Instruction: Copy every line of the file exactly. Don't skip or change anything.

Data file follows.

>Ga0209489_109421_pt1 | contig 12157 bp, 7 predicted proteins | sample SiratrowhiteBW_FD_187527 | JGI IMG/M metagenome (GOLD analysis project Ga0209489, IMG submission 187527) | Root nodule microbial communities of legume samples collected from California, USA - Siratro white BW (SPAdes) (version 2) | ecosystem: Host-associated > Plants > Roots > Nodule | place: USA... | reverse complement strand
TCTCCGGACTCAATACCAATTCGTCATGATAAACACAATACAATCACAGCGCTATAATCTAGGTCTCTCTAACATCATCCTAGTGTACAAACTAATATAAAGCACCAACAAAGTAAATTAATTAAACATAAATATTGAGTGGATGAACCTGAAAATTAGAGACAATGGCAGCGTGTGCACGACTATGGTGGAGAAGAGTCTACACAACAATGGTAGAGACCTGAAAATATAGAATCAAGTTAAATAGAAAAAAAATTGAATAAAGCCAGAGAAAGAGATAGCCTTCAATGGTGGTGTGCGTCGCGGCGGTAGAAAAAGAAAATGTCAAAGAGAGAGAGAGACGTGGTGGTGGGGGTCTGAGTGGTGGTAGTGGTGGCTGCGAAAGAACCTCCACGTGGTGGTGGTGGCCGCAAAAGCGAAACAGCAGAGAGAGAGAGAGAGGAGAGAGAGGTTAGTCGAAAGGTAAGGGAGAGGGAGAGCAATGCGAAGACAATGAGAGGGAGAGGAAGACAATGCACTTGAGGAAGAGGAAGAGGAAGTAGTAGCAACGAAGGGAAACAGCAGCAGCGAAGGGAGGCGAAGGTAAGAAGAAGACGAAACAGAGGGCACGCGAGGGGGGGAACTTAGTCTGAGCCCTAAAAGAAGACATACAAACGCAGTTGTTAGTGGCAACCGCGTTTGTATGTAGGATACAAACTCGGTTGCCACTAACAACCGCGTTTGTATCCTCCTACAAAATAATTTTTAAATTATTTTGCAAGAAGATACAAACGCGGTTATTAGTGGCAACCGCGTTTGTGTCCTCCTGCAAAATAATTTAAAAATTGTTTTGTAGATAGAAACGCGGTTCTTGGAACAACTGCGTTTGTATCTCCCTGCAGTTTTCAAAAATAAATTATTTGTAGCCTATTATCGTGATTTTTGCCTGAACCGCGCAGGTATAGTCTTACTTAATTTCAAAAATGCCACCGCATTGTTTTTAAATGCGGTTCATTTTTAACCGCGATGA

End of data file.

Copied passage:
>Ga0209489_109421_pt1 | contig 12157 bp, 7 predicted proteins | sample SiratrowhiteBW_FD_187527 | JGI IMG/M metagenome (GOLD analysis project Ga0209489, IMG submission 187527) | Root nodule microbial communities of legume samples collected from California, USA - Siratro white BW (SPAdes) (version 2) | ecosystem: Host-associated > Plants > Roots > Nodule | place: USA... | reverse complement strand
TCTCCGGACTCAATACCAATTCGTCATGATAAACACAATACAATCACAGCGCTATAATCTAGGTCTCTCTAACATCATCCTAGTGTACAAACTAATATAAAGCACCAACAAAGTAAATTAATTAAACATAAATATTGAGTGGATGAACCTGAAAATTAGAGACAATGGCAGCGTGTGCACGACTATGGTGGAGAAGAGTCTACACAACAATGGTAGAGACCTGAAAATATAGAATCAAGTTAAATAGAAAAAAAATTGAATAAAGCCAGAGAAAGAGATAGCCTTCAATGGTGGTGTGCGTCGCGGCGGTAGAAAAAGAAAATGTCAAAGAGAGAGAGAGACGTGGTGGTGGGGGTCTGAGTGGTGGTAGTGGTGGCTGCGAAAGAACCTCCACGTGGTGGTGGTGGCCGCAAAAGCGAAACAGCAGAGAGAGAGAGAGAGGAGAGAGAGGTTAGTCGAAAGGTAAGGGAGAGGGAGAGCAATGCGAAGACAATGAGAGGGAGAGGAAGACAATGCACTTGAGGAAGAGGAAGAGGAAGTAGTAGCAACGAAGGGAAACAGCAGCAGCGAAGGGAGGCGAAGGTAAGAAGAAGACGAAACAGAGGGCACGCGAGGGGGGGAACTTAGTCTGAGCCCTAAAAGAAGACATACAAACGCAGTTGTTAGTGGCAACCGCGTTTGTATGTAGGATACAAACTCGGTTGCCACTAACAACCGCGTTTGTATCCTCCTACAAAATAATTTTTAAATTATTTTGCAAGAAGATACAAACGCGGTTATTAGTGGCAACCGCGTTTGTGTCCTCCTGCAAAATAATTTAAAAATTGTTTTGTAGATAGAAACGCGGTTCTTGGAACAACTGCGTTTGTATCTCCCTGCAGTTTTCAAAAATAAATTATTTGTAGCCTATTATCGTGATTTTTGCCTGAACCGCGCAGGTATAGTCTTACTTAATTTCAAAAATGCCACCGCATTGTTTTTAAATGCGGTTCATTTTTAACCGCGATGA